Using Charcoal: The Basics of Drawing Geometric Shapes

Roll up your sleeves because it’s time to get messy! Okay, not that messy. But, we will be using our fingers to work with the versatile drawing medium, charcoal, as we work on drawing geometric shapes!

Follow along with this tutorial, showing you how to draw a geometrically-shaped object using two different types of charcoal.

Drawing geometric shapes is a great way to learn to use charcoal. The shapes can be simple or challenging. And, best of all, they are easy to find. I bet you have something laying around your house that would work great. (I did!)

Before we begin, let’s go over the tools you’ll use for this exercise. I’ve labeled them below.

  • Vine charcoal: This is a soft type of charcoal that’s perfect for light sketching and is the easiest to manipulate.
  • Kneaded eraser: Not your average eraser, this is specifically made for drawing. It’s very malleable, and you can stretch it like Silly Putty. I use it for blending, too.
  • Drawing paper: You can use whatever kind you like. Here, I’m drawing on Strathmore 500 Series Charcoal paper in white. It's lightly textured, so it has a slight tooth that will hold your medium in place.
  • Charcoal pencil: This is a hard type of charcoal, great for dark shadows and outlines. It’s harder to smudge (and to erase) and is typically used at the end of the drawing.
  • White charcoal pencil: It's very similar to the black charcoal pencil and is used here for fine details.
  • Conventional white eraser: This is for completely cleaning up lines, or when you need to start over.

Beginning with vine charcoal

Today, I’m drawing a ceramic geometric shape in natural light. You’ll want to start by using vine charcoal to draw the outline of object. Like I mentioned earlier, this type of charcoal is easy to erase if you make a mistake, so take your time and get the sketch correct before proceeding.

Lightest values first

Once you have a drawing that you’re happy with, it’s now time to start shading. With the vine charcoal, look for areas that will need darkening. Where does the light hit your object? On mine, the faceted parts of this shape cast a lot of shadows, so I’m applying an overall tone to most areas.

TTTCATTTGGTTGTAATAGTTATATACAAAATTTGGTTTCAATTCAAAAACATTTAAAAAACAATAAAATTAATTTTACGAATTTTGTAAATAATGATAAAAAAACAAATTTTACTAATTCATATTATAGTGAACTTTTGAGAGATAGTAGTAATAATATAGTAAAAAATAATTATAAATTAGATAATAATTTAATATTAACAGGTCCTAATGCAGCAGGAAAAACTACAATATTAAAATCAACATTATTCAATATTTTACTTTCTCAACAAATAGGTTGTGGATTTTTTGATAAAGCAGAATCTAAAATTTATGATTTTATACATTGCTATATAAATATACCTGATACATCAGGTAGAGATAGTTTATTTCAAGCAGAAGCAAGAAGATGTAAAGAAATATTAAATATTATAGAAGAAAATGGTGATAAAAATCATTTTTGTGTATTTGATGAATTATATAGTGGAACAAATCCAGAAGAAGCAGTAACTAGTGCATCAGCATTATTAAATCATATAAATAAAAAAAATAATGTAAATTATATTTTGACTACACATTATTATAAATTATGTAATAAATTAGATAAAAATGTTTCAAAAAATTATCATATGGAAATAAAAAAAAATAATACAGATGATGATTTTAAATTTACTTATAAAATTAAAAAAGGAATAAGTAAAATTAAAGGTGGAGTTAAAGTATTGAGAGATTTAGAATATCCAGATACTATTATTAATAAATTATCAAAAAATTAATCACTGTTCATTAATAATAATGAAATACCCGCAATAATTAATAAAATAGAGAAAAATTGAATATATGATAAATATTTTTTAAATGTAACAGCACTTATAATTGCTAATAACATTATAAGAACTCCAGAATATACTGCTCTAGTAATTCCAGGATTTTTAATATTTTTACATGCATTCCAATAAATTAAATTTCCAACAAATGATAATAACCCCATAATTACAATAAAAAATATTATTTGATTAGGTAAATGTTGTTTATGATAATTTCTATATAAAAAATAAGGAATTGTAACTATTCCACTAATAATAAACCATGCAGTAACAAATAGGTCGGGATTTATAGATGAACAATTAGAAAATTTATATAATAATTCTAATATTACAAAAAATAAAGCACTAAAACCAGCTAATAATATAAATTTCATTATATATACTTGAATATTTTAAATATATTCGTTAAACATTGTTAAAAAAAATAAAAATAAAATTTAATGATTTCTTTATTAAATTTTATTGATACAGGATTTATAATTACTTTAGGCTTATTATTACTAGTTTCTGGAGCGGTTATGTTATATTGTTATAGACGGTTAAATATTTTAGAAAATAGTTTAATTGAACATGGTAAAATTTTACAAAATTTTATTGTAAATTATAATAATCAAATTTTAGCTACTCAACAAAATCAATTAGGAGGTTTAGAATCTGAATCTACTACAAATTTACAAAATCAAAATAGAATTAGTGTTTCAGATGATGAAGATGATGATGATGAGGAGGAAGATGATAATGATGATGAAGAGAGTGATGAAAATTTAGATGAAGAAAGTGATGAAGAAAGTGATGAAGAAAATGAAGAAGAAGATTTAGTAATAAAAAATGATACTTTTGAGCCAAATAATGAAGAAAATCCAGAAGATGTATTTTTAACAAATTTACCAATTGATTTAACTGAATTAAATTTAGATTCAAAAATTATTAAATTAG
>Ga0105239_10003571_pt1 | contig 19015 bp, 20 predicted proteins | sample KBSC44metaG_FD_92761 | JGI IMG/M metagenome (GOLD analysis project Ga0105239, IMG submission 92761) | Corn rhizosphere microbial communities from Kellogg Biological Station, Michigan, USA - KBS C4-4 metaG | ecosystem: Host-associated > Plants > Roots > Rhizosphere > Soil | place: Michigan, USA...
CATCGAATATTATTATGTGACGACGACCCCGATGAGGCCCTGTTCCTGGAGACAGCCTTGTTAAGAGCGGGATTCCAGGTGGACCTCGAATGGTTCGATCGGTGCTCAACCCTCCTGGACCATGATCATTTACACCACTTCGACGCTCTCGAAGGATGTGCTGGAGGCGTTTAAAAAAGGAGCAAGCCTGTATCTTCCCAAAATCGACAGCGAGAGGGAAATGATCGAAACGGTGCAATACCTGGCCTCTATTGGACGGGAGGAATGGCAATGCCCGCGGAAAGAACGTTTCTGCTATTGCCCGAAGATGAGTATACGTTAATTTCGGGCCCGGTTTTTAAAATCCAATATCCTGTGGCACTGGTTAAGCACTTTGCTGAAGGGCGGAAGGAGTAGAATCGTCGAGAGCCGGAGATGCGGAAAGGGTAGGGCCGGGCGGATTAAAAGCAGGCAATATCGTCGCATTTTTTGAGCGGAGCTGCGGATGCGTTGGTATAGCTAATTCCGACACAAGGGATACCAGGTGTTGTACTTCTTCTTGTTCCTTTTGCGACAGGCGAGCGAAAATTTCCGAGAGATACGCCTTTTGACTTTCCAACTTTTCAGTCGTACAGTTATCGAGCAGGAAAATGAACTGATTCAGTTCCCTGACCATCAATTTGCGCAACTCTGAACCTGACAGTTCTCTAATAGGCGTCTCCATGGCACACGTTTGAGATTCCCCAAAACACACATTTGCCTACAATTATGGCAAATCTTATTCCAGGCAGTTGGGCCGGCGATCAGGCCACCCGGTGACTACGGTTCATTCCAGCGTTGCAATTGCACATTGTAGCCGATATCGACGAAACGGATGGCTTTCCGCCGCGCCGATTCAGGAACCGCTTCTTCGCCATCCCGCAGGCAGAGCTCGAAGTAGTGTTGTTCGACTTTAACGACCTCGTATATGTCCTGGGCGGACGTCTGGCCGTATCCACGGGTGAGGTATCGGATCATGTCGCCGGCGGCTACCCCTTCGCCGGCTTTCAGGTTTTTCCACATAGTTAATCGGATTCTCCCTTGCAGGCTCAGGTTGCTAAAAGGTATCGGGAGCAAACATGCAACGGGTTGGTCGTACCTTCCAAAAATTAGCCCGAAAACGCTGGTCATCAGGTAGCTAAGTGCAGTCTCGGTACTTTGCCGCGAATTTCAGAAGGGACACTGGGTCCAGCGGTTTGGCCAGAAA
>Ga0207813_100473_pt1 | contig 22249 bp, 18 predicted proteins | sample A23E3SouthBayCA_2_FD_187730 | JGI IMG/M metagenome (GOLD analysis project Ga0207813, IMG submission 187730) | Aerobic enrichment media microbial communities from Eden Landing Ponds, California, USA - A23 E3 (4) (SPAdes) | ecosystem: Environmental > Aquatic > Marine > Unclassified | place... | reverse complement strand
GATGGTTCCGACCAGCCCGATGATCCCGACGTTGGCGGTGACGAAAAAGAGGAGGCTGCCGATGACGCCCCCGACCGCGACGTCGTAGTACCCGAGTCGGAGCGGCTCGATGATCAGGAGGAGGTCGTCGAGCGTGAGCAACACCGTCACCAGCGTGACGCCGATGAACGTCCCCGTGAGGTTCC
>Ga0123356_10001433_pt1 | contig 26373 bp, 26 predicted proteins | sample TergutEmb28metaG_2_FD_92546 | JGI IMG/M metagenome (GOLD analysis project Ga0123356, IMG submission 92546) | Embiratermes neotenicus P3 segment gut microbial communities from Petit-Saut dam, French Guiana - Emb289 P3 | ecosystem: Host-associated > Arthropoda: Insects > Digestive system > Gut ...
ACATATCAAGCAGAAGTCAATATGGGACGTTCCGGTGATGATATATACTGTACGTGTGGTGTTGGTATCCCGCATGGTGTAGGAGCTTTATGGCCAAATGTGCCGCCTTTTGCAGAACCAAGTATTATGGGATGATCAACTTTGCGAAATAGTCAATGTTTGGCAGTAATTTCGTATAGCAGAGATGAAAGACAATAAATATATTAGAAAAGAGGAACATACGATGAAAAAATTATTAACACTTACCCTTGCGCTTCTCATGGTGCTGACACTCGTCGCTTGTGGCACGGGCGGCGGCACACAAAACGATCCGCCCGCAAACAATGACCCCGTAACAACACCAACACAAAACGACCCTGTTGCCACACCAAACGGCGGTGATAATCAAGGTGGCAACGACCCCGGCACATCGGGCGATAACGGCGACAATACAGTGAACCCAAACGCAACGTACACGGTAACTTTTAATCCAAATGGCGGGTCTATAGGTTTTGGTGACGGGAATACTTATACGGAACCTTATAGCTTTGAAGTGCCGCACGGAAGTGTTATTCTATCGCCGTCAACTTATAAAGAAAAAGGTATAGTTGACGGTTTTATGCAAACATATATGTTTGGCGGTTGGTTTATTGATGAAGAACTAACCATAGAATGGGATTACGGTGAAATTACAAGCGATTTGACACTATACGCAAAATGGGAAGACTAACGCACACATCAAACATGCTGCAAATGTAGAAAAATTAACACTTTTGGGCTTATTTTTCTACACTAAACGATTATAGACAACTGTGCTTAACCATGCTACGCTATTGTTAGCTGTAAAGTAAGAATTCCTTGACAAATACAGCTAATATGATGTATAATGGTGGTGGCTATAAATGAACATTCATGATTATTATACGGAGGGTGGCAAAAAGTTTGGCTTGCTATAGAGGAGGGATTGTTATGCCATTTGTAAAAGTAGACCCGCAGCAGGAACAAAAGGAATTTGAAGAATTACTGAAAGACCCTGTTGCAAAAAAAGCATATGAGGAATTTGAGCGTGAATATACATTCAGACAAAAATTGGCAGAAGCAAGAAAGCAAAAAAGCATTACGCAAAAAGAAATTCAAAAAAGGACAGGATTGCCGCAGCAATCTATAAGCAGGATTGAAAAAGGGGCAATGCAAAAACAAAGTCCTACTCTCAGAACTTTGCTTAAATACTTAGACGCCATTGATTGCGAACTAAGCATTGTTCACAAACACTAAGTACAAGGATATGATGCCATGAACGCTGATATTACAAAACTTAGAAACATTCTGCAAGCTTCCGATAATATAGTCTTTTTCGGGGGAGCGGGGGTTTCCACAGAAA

Don’t feel like you have to color edge-to-edge with charcoal. This is where your fingers come in handy! Instead, draw a little bit on the paper, then use your fingers or kneaded eraser to spread and smudge. If you’ve made it too dark, don’t worry. We’ll fix it later.

Erasing to build form

Here’s where you’ll want to grab your kneaded eraser. If you’ve never used one before, pull the thing apart. Stretch it and “warm it up” in your hands. Now, fashion it into a point and lightly graze it over your shaded areas. It will take up some pigment, but not all of it. Experiment with different pressure - see how I’m drawing with the eraser?

Cleaning up, part one

So, you’ve been going through your drawing and erasing some of the charcoal. You should now have a range of tones. Here, I’ve almost completely erased some parts of the pigment while leaving other areas untouched. It all depends on where the shadows fall.

I’m about ready to transition from vine charcoal to a compressed charcoal pencil, but I want to clean up the drawing first. Gently take the kneaded eraser to diffuse the outlines of the shape that you drew. A conventional eraser will clean up any unwanted smudges or completely remove the charcoal.

Compressed charcoal to define and refine

The great thing about compressed charcoal is that it’s tough. It doesn’t easily smudge or erase, so when you’re confident that you like your drawing, it’s time to get some serious marks on the page. This type of charcoal also produces a deeper, richer black that’s perfect for shading. So, go back in the shadows and draw in the darkest parts of what you see.

The object’s shadow

[box type="shadow"]

Find more creative ways to use shadow in the Bluprint drawing class Drawing Facial Features . You'll join published artist Gary Faigin as you discover the techniques to capturing the range and depth of human emotion in a single portrait!


I chose to draw the object’s shadow last, but I’m going to go through the same process that I did for the actual object. Start with the process of vine charcoal, smudge and erase, and then define the shadow with the charcoal pencil.

Cleaning up, part two

After you’ve got your drawing how you want it — you’ve defined, refined, smudged and diffused — then clean up the edges using the conventional eraser. This will make the shadows sharper and the whole drawing look more polished.

The finishing touch

You know the white pencil you saw earlier? I didn’t forget about it. I was saving it until the very end as the grand finale. After you’ve cleaned up your drawing, pick a few areas to highlight with white lines. Use it sparingly, and as a small way to enhance your overall work (not as a crutch for shading.)

Remember, drawing geometric shapes in charcoal takes practice. There are numerous tools you can use to draw with charcoal, and it’s a medium you won’t easily tire of. Sign up for a Bluprint fine art class to learn more!

Have you ever drawn with charcoal before? What excites you the most about it?

May 14, 2014
More to Explore
Now Reading
Using Charcoal: The Basics of Drawing Geometric Shapes